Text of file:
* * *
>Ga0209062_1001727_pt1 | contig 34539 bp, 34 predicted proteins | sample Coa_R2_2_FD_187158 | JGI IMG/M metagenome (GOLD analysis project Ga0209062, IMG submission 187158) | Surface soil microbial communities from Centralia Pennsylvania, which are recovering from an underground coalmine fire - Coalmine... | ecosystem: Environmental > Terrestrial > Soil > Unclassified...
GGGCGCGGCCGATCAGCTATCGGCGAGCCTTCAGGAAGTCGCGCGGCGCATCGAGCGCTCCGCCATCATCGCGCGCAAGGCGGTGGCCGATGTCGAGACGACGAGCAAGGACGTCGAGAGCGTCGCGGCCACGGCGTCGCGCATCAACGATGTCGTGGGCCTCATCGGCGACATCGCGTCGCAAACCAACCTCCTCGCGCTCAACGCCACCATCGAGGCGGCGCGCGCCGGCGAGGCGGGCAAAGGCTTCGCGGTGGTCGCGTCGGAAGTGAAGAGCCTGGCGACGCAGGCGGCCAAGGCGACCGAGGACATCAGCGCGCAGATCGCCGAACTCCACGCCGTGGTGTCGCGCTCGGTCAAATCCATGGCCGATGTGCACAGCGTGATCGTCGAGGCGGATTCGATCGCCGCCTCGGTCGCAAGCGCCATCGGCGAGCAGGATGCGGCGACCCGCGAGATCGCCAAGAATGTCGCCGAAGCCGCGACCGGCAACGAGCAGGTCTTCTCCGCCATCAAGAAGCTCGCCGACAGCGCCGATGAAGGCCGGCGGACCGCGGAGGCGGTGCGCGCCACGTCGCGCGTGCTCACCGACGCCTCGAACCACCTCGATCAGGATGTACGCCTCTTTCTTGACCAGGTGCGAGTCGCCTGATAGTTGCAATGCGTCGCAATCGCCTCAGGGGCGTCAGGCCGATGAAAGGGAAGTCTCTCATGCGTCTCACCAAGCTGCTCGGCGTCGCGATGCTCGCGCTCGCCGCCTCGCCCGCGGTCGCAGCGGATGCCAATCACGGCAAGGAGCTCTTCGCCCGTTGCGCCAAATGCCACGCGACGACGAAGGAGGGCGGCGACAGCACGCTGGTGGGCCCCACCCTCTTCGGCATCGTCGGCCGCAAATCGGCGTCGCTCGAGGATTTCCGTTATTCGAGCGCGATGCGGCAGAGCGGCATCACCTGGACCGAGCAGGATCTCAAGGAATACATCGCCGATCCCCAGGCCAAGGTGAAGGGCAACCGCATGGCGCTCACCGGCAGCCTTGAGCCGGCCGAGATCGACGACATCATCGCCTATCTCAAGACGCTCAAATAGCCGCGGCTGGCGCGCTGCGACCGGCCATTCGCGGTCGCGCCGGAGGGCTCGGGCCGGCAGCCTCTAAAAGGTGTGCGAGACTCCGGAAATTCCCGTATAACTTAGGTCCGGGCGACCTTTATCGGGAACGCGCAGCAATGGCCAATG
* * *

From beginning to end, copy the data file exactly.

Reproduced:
>Ga0209062_1001727_pt1 | contig 34539 bp, 34 predicted proteins | sample Coa_R2_2_FD_187158 | JGI IMG/M metagenome (GOLD analysis project Ga0209062, IMG submission 187158) | Surface soil microbial communities from Centralia Pennsylvania, which are recovering from an underground coalmine fire - Coalmine... | ecosystem: Environmental > Terrestrial > Soil > Unclassified...
GGGCGCGGCCGATCAGCTATCGGCGAGCCTTCAGGAAGTCGCGCGGCGCATCGAGCGCTCCGCCATCATCGCGCGCAAGGCGGTGGCCGATGTCGAGACGACGAGCAAGGACGTCGAGAGCGTCGCGGCCACGGCGTCGCGCATCAACGATGTCGTGGGCCTCATCGGCGACATCGCGTCGCAAACCAACCTCCTCGCGCTCAACGCCACCATCGAGGCGGCGCGCGCCGGCGAGGCGGGCAAAGGCTTCGCGGTGGTCGCGTCGGAAGTGAAGAGCCTGGCGACGCAGGCGGCCAAGGCGACCGAGGACATCAGCGCGCAGATCGCCGAACTCCACGCCGTGGTGTCGCGCTCGGTCAAATCCATGGCCGATGTGCACAGCGTGATCGTCGAGGCGGATTCGATCGCCGCCTCGGTCGCAAGCGCCATCGGCGAGCAGGATGCGGCGACCCGCGAGATCGCCAAGAATGTCGCCGAAGCCGCGACCGGCAACGAGCAGGTCTTCTCCGCCATCAAGAAGCTCGCCGACAGCGCCGATGAAGGCCGGCGGACCGCGGAGGCGGTGCGCGCCACGTCGCGCGTGCTCACCGACGCCTCGAACCACCTCGATCAGGATGTACGCCTCTTTCTTGACCAGGTGCGAGTCGCCTGATAGTTGCAATGCGTCGCAATCGCCTCAGGGGCGTCAGGCCGATGAAAGGGAAGTCTCTCATGCGTCTCACCAAGCTGCTCGGCGTCGCGATGCTCGCGCTCGCCGCCTCGCCCGCGGTCGCAGCGGATGCCAATCACGGCAAGGAGCTCTTCGCCCGTTGCGCCAAATGCCACGCGACGACGAAGGAGGGCGGCGACAGCACGCTGGTGGGCCCCACCCTCTTCGGCATCGTCGGCCGCAAATCGGCGTCGCTCGAGGATTTCCGTTATTCGAGCGCGATGCGGCAGAGCGGCATCACCTGGACCGAGCAGGATCTCAAGGAATACATCGCCGATCCCCAGGCCAAGGTGAAGGGCAACCGCATGGCGCTCACCGGCAGCCTTGAGCCGGCCGAGATCGACGACATCATCGCCTATCTCAAGACGCTCAAATAGCCGCGGCTGGCGCGCTGCGACCGGCCATTCGCGGTCGCGCCGGAGGGCTCGGGCCGGCAGCCTCTAAAAGGTGTGCGAGACTCCGGAAATTCCCGTATAACTTAGGTCCGGGCGACCTTTATCGGGAACGCGCAGCAATGGCCAATG